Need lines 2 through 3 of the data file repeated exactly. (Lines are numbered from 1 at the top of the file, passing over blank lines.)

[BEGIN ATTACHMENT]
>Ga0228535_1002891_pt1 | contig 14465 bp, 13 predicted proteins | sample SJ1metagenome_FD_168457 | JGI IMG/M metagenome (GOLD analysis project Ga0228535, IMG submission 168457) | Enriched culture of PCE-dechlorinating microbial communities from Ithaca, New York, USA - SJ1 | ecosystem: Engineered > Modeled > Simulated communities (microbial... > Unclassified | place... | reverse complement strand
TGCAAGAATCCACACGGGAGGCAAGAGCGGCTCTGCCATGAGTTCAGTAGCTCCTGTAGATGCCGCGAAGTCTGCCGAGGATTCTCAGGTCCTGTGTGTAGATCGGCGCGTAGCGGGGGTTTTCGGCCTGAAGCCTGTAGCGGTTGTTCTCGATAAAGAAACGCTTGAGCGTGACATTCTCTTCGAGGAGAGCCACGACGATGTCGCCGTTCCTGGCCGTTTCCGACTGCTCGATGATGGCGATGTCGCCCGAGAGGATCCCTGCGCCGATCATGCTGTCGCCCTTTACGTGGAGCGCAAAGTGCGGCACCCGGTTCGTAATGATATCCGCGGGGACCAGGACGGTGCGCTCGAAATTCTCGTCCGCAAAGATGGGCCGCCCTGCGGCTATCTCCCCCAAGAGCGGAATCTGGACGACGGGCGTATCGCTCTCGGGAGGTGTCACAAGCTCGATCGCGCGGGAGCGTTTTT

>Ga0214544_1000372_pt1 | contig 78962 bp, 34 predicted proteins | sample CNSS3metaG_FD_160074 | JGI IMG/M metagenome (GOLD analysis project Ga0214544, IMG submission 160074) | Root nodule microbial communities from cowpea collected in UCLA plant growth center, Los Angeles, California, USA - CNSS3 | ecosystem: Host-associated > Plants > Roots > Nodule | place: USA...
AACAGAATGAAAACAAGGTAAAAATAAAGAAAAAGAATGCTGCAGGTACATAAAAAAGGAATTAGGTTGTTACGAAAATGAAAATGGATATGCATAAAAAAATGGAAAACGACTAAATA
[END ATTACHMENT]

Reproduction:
TGCAAGAATCCACACGGGAGGCAAGAGCGGCTCTGCCATGAGTTCAGTAGCTCCTGTAGATGCCGCGAAGTCTGCCGAGGATTCTCAGGTCCTGTGTGTAGATCGGCGCGTAGCGGGGGTTTTCGGCCTGAAGCCTGTAGCGGTTGTTCTCGATAAAGAAACGCTTGAGCGTGACATTCTCTTCGAGGAGAGCCACGACGATGTCGCCGTTCCTGGCCGTTTCCGACTGCTCGATGATGGCGATGTCGCCCGAGAGGATCCCTGCGCCGATCATGCTGTCGCCCTTTACGTGGAGCGCAAAGTGCGGCACCCGGTTCGTAATGATATCCGCGGGGACCAGGACGGTGCGCTCGAAATTCTCGTCCGCAAAGATGGGCCGCCCTGCGGCTATCTCCCCCAAGAGCGGAATCTGGACGACGGGCGTATCGCTCTCGGGAGGTGTCACAAGCTCGATCGCGCGGGAGCGTTTTT

>Ga0214544_1000372_pt1 | contig 78962 bp, 34 predicted proteins | sample CNSS3metaG_FD_160074 | JGI IMG/M metagenome (GOLD analysis project Ga0214544, IMG submission 160074) | Root nodule microbial communities from cowpea collected in UCLA plant growth center, Los Angeles, California, USA - CNSS3 | ecosystem: Host-associated > Plants > Roots > Nodule | place: USA...